‘Every village, every hour’ – a bus strategy we can believe in

After the disappointment of last week’s National Bus Strategy, transport campaigners will be delighted to see the Campaign to Protect Rural England (CPRE) launch a transformative new vision for buses.

‘Every village, every hour’ presents a complete solution to the rural bus crisis and a sure means of reversing the cuts to 3,000+ bus routes made over the last decade. It’s a fully-costed model of a Swiss-style transport network for England; providing guaranteed hourly services to every village from 6am to midnight, 7 days a week.

A Swiss-style model would be transformative for bus services, also ‘levelling up’ the economy, environment, health and community all over the country. And all of this could be achieved with just £2.7 billion diverted from the annual roads budget.

A universal basic right to transport

Underpinning CPRE’s strategy is the need for transport to be treated as a universal human right, with guaranteed minimum service levels enshrined in law. This should be backed up by permanent, ring-fenced funding that puts transport on an equal footing with health and education.

Thirty years of deregulation combined with austerity has meant a huge decline in the number of ‘socially necessary’ bus routes, with bus companies competing and duplicating services on the profitable routes instead. CPRE recommends further legislation for franchising powers to ensure comprehensive coverage; as well as lifting the ban on new municipal companies, which would allow councils to run services and reinvest profits in the network.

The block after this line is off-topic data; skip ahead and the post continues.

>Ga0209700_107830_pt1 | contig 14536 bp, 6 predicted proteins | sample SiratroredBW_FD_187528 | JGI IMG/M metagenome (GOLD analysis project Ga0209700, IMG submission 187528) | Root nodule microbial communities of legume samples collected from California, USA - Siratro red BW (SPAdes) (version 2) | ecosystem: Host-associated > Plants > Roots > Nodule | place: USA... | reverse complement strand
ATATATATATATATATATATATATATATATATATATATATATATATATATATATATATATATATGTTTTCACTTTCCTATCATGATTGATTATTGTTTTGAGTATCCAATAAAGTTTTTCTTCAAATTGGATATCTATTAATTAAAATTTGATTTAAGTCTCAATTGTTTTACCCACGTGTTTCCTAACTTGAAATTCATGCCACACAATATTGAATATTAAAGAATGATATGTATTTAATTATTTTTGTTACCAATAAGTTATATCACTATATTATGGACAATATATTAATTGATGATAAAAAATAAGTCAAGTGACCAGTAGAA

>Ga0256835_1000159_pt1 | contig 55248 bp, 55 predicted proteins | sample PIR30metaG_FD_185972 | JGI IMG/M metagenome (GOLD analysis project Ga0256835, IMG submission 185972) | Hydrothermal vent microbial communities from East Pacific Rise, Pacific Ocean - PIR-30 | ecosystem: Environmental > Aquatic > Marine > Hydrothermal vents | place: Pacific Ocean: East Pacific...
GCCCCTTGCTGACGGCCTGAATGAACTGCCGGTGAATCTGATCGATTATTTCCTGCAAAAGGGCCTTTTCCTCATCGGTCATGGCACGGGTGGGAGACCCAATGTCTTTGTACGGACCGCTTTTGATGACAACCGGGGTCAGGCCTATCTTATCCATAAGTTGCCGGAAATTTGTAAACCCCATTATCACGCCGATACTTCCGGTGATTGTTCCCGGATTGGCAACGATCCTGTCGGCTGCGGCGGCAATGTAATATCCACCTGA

Public transport in the era of climate change

Transport is the UK’s biggest emitting sector, and it’s estimated that decarbonisation will require traffic levels to drop by 20-60% in the next ten years. This will only be possible through radical strategies for public transport.

Examples in Europe show the overwhelming success of cheap and free transport schemes. For example, free transport in Dunkirk has led to a doubling of bus journeys, with half of new users switching from cars. Research shows that real behaviour change only occurs over time, when there is an attractive public transport offer that passengers can trust will be there to support them.

The CPRE report provides full costings of these future visions for transport, which are completely achievable right now:

A bus strategy we can believe in

CPRE’s report brings home the weakness of the government’s plan for rural buses, which received little mention in the National Bus Strategy last week.  The only concrete suggestion was the piloting of more on-demand, Uber-style services; which will do little to increase ridership. By contrast, the Swiss model of comprehensive bus coverage boasts over six times the number of passenger journeys than the English average outside London.

The National Bus Strategy has taken little account of the problem of transport poverty; promising only to expand the definition of socially necessary services, without any clear commitment to strengthen the statutory requirement. This speed of change is vastly insufficient, and it’s long past time that bus services were taken seriously as an essential human right (as recommended by the UN in 2019.)

CPRE and Transport for Quality of Life should be applauded for their bold and transformative vision, which has been published at exactly at the time it’s most needed.

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